U.S. and Paraguay Team Up To Boost Small-Scale Farmers

May 6, 2011
Sesame Farmers Participate in the 1207 Program
Farmers Bundle Cut Sesame
Farmers Remove the Large Debris To Reveal the White Sesame Seeds Beneath
Farmers Place Sesame Seeds into Sacks
A Machine Separates the Seeds from any Remaining Debris
Small Farmers Bring Their Seed or Other Produce to a Small Ranchers’ Collective
The Collective Helps Small Farmers of Sesame and Other Produce To Better Market and Sell Their Goods
The USAID Program Coordinator Celebrates the Opening of a New Warehouse and Office Space
Inside, Ranchers Store Communal Farming Equipment

When I stepped out of the car, I felt as if I had stepped into a furnace; the heat from the Paraguayan sun was intense. I was amazed to see a large group of people already waiting for a ceremony to begin. My colleagues and I arrived to join them in the inauguration of new facilities for small farmers in the communities of San Vicente and Jejui in northeastern Paraguay. The U.S. government had partnered with the government of Paraguay and contributed funds and technical support to build the facilities through a program called the Northern Zone Initiative (IZN).

The IZN is part of a U.S. Embassy in Asuncion, Paraguay program dedicated to preventing conflict and stabilizing the at-risk northern region of Paraguay. Funded through Section 1207, the project aims to bolster economic security by increasing employment and household income, focusing assistance on Paraguay's large population of small farmers.

Paraguay has two primary agricultural models. One is a large and mechanized system modeled to create exports. The other comprises small subsistence farmers who have little formal training or access to technology. The IZN program helps these small farmers reap some of the benefits of the larger industrial model. The program brings them together to market their crops as a group to command higher prices and gives them access to a new processing facility, a warehouse with farm equipment, and office space to increase their efficiency. The slideshow above shows a number of these new facilities in both San Vicente and Jejui.

The United States and Paraguayan governments have been partners in the IZN program since 2009, with the United States contributing funds and technical support, and Paraguay providing additional funds and in-kind contributions. Paraguayan President Fernando Lugo appointed the Ministers of Governance, Agriculture, and Commerce and Industry to work with U.S. Ambassador Liliana Ayalde on the program, which seeks to strengthen regional law enforcement and local governance in addition to agriculture and economic security.

In San Vicente and Jejui and throughout the northern zone, communities came together to prepare project proposals, negotiate which projects would best meet their needs, and work with technicians to construct the facilities and learn how to maintain them. The communities' involvement at every stage ensured that the projects funded were the ones most important to them and helped to safeguard long-lasting benefits.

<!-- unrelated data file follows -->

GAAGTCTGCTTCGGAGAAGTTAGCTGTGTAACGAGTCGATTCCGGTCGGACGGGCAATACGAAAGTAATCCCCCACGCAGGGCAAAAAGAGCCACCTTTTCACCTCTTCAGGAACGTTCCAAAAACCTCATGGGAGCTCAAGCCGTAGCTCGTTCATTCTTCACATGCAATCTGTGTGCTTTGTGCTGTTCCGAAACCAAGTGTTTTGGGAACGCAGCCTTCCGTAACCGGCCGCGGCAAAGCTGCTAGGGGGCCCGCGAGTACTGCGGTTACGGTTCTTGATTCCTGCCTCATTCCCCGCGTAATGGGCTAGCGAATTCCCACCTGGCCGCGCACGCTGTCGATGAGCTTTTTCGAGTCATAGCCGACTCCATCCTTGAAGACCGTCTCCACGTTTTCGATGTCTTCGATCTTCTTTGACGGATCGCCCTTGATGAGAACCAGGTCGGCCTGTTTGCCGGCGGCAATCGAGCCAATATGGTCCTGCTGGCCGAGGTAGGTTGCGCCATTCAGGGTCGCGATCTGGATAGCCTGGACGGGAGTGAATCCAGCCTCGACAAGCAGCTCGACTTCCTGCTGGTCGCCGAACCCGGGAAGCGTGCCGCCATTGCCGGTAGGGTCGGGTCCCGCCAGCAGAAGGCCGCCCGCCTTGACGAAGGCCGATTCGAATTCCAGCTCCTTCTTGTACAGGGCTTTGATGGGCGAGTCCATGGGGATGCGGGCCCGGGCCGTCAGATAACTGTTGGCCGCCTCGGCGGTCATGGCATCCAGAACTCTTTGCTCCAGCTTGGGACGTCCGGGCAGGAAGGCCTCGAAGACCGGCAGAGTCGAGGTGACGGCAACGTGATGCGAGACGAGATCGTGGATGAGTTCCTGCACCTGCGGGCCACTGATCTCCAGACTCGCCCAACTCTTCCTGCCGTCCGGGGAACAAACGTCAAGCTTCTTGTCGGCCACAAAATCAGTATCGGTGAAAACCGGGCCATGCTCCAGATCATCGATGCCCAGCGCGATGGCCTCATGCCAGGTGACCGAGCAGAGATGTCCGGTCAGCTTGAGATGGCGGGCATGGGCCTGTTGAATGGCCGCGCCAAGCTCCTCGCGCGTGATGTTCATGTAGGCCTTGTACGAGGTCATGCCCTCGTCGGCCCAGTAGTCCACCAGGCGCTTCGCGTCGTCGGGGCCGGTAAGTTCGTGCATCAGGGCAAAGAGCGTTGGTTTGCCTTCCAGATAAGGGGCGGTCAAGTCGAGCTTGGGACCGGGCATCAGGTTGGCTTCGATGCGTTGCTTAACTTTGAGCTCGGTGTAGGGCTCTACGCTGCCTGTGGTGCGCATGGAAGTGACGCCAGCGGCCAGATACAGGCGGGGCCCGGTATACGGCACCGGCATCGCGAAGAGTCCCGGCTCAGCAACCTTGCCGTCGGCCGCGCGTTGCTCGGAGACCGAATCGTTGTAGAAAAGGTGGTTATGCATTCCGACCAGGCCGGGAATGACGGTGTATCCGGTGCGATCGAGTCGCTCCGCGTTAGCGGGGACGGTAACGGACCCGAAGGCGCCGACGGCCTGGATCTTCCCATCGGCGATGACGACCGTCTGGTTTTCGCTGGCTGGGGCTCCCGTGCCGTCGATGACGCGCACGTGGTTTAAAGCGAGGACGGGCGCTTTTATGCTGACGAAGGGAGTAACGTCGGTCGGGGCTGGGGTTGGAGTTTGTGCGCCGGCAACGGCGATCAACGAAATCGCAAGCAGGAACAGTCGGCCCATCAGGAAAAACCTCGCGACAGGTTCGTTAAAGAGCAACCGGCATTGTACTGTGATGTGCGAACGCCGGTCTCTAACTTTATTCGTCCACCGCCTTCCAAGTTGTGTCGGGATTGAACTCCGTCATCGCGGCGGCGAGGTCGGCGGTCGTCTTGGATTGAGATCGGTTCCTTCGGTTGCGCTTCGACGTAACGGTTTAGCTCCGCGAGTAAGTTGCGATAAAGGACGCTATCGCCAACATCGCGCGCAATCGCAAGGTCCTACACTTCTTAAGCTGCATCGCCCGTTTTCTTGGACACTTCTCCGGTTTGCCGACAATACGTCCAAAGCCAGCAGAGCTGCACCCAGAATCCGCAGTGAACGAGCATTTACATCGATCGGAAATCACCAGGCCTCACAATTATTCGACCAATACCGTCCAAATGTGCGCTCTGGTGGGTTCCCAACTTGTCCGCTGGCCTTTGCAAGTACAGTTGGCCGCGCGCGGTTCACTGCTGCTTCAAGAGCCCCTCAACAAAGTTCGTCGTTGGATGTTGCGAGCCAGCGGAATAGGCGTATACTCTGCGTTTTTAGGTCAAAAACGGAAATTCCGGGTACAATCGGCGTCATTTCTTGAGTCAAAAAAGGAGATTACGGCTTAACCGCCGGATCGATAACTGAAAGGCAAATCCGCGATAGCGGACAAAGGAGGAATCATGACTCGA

At the inaugural ceremony in San Vicente, residents turned out in force to celebrate the project's completion. People started to applaud and cheer as the cover was lifted from the dedicatory plaque. The people of San Vicente had built something together, improving their lives through greater harvest and income, and contributing to the economic stability of their community.

Comments

Comments

John
|
United States
May 7, 2011

John in the U.S.A. writes:

We need just about every type of agricultural model – farming is a noble and honorable profession that should be encouraged globally – including western nations – from small to large – we need it all – many mouths to feed and bellies to fill – who knows, that hungry child out there – when they are no longer hungry- may revolutionize the world – Keep up the work of good – good work.

cheapuggsonsale
May 9, 2011

C. writes:

This is a really good read for me, Must admit that you are one of the best bloggers I ever saw.Thanks for posting this informative article.

Weldon
May 13, 2011

Weldon writes:

It is exciting to see the U.S. involved in the improvement of Paraguayan agricultural infrastructure. When sustainable economic opportunities are created to measurably contribute to the local economy, violence and other conflicts become less desirable and less common. The State Department is astute to recognize this connection and to help institute the IZN program with the intent of increasing security and bolstering Paraguayan local economies. Helping Paraguay build a solid economic foundation is in the geopolitical interest of the region, the Paraguayan nation, and of the U.S.

Roger S.
|
Ecuador
June 22, 2011

Roger in Ecuador writes:

Hello... Please give valid email addresses and names of right persons to whom I can contact, for talk about an important brand new project I just developed for Europe, to obtain methane biogas from maize (corn) as a renewable energy source to generate heat and electricity.

I will like to help USAID and/or ACDIVOCA but to similar organizations, as an international
(worldmide) senior consultant, to perform this kind of projects practically anywhere, to sustitute any forms of petroleum berning as is possible, but also creating wellfare, many jobs, richness, etc, always thanks to U.S. Government best wishes to help to fight againts poberty.

Thanks in advance for all your help...

Warm regards

ROGER STAGG

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